The Following Criteria Needs to be adhered to:

  • BEE applicants should be actively involved in the day-to-day management of the business
  • Minimum black ownership of 50.1% is a requirement
  • Business and/or industry experience by black entrepreneurs is also considered
  • The NEF reserves the right to oblige applicants to participate in the NEF mentorship programme where there is lack of business and/or Industry experience
  • The business should be able to repay NEF’s investment
  • Funding Instruments include term-loans, shares and other structures with ordinary share characteristics
  • NEF funding is charged at prime linked interest rates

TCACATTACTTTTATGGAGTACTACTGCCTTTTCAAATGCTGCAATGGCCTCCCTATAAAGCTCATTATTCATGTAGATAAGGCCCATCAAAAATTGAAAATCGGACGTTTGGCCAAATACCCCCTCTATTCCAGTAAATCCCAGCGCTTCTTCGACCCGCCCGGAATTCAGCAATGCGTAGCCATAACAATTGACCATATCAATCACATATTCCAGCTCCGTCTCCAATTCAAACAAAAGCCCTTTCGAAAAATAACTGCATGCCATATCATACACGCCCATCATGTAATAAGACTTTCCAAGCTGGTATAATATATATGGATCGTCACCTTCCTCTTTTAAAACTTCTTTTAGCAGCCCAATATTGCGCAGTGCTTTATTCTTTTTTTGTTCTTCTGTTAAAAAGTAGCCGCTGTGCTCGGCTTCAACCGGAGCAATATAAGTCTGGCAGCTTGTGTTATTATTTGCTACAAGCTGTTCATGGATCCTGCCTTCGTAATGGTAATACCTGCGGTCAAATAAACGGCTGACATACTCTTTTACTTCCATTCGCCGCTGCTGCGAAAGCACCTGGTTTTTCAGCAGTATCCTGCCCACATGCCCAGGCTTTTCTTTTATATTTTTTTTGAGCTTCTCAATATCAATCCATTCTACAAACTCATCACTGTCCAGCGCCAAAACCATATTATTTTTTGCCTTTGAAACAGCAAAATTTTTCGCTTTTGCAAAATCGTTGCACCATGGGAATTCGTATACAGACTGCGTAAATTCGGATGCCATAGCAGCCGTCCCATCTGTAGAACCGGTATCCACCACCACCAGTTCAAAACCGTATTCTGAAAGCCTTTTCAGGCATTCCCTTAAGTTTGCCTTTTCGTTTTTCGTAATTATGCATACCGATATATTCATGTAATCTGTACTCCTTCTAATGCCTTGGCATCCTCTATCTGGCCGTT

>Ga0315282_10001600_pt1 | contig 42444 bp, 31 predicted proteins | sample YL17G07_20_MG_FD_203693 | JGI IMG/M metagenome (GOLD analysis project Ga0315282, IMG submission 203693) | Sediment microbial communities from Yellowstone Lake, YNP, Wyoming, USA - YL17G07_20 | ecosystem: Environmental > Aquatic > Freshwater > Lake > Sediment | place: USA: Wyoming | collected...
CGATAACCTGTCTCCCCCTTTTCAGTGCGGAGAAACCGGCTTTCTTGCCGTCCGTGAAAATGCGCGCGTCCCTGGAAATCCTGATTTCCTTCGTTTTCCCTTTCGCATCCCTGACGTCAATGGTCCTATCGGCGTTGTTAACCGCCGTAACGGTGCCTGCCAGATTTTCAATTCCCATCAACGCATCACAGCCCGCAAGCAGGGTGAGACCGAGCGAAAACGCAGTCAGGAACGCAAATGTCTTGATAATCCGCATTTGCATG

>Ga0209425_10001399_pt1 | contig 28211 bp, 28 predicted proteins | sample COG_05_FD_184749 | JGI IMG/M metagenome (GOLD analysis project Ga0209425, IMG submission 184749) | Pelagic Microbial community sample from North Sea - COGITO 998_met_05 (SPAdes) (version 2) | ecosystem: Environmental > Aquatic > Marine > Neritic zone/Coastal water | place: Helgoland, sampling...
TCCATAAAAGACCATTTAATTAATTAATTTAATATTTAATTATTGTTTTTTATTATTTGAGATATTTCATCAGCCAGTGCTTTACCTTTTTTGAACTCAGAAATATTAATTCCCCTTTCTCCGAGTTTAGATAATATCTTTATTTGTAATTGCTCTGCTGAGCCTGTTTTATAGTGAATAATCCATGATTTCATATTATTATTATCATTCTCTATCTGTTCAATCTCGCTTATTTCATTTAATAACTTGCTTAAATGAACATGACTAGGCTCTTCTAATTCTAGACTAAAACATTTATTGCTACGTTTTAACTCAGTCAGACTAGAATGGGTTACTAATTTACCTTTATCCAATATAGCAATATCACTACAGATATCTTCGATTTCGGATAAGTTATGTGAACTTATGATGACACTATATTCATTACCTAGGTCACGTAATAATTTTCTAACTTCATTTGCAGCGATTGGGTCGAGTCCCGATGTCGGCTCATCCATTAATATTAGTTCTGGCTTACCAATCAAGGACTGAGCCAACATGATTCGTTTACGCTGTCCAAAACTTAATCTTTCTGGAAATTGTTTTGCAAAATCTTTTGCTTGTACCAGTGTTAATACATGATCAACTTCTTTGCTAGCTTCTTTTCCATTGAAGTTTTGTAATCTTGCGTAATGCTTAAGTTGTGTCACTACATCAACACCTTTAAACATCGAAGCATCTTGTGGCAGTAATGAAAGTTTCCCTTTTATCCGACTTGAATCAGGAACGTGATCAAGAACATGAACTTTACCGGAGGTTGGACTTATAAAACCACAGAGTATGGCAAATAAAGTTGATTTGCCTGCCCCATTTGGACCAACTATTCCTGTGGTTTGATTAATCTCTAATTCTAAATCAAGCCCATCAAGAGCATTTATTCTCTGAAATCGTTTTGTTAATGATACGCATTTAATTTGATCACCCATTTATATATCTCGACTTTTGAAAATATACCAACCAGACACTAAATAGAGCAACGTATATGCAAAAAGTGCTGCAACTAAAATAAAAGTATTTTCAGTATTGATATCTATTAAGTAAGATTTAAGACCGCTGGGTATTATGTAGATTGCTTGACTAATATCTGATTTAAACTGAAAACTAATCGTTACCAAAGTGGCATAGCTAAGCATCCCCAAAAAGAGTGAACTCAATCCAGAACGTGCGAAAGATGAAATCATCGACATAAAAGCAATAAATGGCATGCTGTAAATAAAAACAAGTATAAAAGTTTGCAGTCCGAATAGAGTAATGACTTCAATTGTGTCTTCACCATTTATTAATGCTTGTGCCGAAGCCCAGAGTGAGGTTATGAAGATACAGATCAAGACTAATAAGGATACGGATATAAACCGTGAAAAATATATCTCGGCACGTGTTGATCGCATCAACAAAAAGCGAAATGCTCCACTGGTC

• Business must have a clear value-add with a sound business case
  • Maximum NEF funding is R10 million
  • The NEF will exit from the investment in 5 to 7 years

2) Procurement Finance : This fund is aimed at at assisting black-owned SMEs that have been awarded tenders or contracts by public and private sector entities by providing them with either terms loans, bridging finance, asset finance or revolving facilities. It Provides funding from R250000 to R15 Million

The Fund bears the following criteria that needs to be taken into account:

  • The term of the loan will match the duration of the contract.
  • NEF funding is generally limited to R10 million
  • There must be active participation by black individuals in the operations of the business
  • Minimum black ownership of 50.1% is required
  • Industry knowledge by management or there must be clear transfer of skills through relevant partnerships
  • Funding instruments include term-loans, bridging finance, asset finance, revolving facilities and debt finance
  • NEF will fund both the acquisition of assets and the working capital requirements of the business
  • NEF funding is charged at prime linked interest rates